"The ideal of strictly objective knowledge, paradigmatically formulated by Laplace, continues to sustain a universal tendency to enhance the observational accuracy and systematic precision of science, at the expense of its bearing on its subject matter...[Science may be characterized as harboring] a misguided intellectual passion - a passion for achieving absolutely impersonal knowledge which, being unable to recognize any persons, presents us with a picture of the universe in which we ourselves are absent. In such a universe there is no one capable of creating and upholding scientific values; hence there is no science."

The story of the Laplacean fallacy suggests a criterion of consistency. It shows that our conceptions of man and human society must be such as to account for man's faculty in forming these conceptions and to authorize the cultivation of this faculty within society. Only by accrediting the exercise of our intellectual passions in the act of observing man, can we form conceptions of man and society which both endorse this accrediting and uphold the freedom of culture in society. Such self-accrediting, or self-confirmatory, progression will prove an effective guide to all knowledge of living beings." (Michael Polanyi, Personal Knowledge: Towards a Post-Critical Philosophy, 1958. Emphasis added)

2. John A. Jungerman, World in Process: Creativity and Interconnection in the New Physics, Albany, NY: SUNY Press, pgs. 86 & 87, 2000.

3. Henri Bergson, in Introduction to Metaphysics (NY: G. P. Putnam's Sons, pg. 12, 1912), expressed it this way:

"...to live is to grow old. But it may just as well be compared to a continual rolling up, like that of a thread on a ball, for our past follows us, it swells incessantly with the present that it picks up on its way; and consciousness means memory."

4. Nicholas Rescher, Process Metaphysics: An Introduction to Process Philosophy, Albany, NY: SUNY Press, pg. 35, 1996.


Wednesday, April 22, 2020

Jay McDaniel - Process Pluralism as an Antidote to Hate



Photo: Susannah Stubbs, Artist in Residence, Open Horizons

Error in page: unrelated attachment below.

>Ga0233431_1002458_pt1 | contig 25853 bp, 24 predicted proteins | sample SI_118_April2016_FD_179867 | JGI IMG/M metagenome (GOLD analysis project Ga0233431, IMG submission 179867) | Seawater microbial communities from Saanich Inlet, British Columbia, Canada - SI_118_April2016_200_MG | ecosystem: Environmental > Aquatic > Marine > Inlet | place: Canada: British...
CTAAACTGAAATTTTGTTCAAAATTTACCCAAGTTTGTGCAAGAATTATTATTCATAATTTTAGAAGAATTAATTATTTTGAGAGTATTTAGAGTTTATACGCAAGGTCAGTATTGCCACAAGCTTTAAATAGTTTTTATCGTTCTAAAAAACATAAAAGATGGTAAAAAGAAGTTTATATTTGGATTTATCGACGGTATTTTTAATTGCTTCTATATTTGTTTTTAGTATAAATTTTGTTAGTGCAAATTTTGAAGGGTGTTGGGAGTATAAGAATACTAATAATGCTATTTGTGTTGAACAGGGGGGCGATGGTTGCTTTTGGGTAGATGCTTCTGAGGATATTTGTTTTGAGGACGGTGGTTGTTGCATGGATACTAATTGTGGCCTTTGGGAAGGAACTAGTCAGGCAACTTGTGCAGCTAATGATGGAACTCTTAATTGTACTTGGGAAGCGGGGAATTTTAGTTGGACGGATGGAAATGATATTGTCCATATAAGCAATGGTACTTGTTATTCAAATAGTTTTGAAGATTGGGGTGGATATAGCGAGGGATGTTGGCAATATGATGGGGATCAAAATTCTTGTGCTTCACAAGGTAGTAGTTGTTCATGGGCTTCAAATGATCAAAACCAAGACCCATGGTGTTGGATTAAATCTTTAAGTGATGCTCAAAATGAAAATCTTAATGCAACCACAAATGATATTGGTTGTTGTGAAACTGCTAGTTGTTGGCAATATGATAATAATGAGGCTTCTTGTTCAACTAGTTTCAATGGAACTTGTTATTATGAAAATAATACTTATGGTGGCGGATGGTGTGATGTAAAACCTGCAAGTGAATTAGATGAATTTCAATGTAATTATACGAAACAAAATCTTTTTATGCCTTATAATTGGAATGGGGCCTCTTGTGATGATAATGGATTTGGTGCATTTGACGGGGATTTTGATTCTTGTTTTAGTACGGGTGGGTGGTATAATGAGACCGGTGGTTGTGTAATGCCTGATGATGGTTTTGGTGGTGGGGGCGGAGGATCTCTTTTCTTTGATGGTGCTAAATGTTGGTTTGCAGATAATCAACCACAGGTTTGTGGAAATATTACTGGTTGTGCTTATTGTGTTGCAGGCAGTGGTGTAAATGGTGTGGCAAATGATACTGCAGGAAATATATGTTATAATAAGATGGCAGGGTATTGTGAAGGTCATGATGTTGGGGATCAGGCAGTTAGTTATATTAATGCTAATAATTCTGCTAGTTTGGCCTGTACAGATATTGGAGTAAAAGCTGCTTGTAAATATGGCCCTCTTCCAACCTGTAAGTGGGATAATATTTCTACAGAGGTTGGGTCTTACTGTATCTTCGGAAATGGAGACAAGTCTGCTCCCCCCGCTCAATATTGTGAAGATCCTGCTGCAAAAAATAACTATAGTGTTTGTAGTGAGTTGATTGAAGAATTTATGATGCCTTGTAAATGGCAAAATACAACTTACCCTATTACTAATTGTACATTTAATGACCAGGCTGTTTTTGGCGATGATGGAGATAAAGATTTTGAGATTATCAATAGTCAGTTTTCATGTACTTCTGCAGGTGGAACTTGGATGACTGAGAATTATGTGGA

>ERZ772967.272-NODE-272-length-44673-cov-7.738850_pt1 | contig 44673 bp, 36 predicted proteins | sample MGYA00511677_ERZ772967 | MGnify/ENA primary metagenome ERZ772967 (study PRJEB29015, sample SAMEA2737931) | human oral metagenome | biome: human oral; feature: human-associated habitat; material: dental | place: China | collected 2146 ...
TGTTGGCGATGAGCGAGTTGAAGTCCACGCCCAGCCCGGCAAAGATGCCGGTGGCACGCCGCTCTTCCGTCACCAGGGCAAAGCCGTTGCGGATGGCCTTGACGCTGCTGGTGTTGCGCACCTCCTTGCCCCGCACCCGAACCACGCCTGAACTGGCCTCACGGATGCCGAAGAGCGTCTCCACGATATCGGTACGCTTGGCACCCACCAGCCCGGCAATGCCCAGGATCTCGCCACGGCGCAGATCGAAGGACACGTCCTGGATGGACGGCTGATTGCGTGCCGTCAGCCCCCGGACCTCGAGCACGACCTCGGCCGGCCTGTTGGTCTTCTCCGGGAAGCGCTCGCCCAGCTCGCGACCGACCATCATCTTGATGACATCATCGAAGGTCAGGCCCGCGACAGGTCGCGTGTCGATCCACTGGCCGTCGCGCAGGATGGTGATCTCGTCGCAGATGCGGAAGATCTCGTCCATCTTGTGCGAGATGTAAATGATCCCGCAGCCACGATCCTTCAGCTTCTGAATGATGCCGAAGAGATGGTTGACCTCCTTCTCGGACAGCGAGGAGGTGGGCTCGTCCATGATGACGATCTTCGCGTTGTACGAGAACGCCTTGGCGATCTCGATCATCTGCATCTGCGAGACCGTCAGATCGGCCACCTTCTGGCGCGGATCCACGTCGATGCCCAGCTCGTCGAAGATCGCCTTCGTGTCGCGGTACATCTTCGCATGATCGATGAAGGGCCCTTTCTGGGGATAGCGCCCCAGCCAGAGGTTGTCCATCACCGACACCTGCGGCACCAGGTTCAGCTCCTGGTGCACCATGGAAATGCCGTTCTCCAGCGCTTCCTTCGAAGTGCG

​Process Pluralism as an antidote to
the Ideology of Hate

In appreciation of, and response to, David Brooks'
"The Ideology of Hate and How to Fight It"

excerpts from David Brooks' Opinion essay in NY Times, August 5, 2019


1. Mass murderers are inspired by a shared ideology

"Many of today’s mass murderers write manifestoes. They are not killing only because they’ve been psychologically damaged by trauma. They’re not killing only because they are pathetically lonely and deeply pessimistic about their own lives. They are inspired to kill by a shared ideology, an ideology that they hope to spread through a wave of terror." (David Brooks, NY Times, August 5, 2019)

​2. Their ideology is antipluralism: a yearning for "clear borders, settled truths, and stable identities" and a reaction against the "diversity, fluidity, and interdependent nature of modern life."

"Trumpian nationalists, authoritarian populists and Islamic jihadists are different versions of antipluralism.These movements are reactions against the diversity, fluidity and interdependent nature of modern life. Antipluralists yearn for a return to clear borders, settled truths and stable identities. They kill for a fantasy, a world that shines in their imaginations but never existed in real life." (David Brooks, NY Times, August 5, 2019)

3. Mass murderers share this ideology with ethnic nationalists, authoritarian populists, and Islamic jihadists, although the latter may not resort to violence. 

The antipluralist ideology need not include incitements to violence, but it lends itself to violence against "others" who threaten "clear borders, settled truths, and stable identities." (Jay McDaniel)

4. The alternative to antipluralism is pluralism. It is a belief that each person is a "symphony of identities" and that no one is reducible to a single label. In the language of Whitehead, each person is an ongoing process of of assimilating many influences into one moment, in the context of which a person becomes "new" moment-by-moment.

"The struggle between pluralism and antipluralism is one of the great death struggles of our time, and it is being fought on every front...We pluralists do not believe that human beings can be reduced to a single racial label. Each person is a symphony of identities. Our lives are rich because each of us contains multitudes." (David Brooks, NY Times, August 5, 2019)

5. Pluralists believe that "mixing" and "amalgamating" is good and that a "pure culture is a dead culture."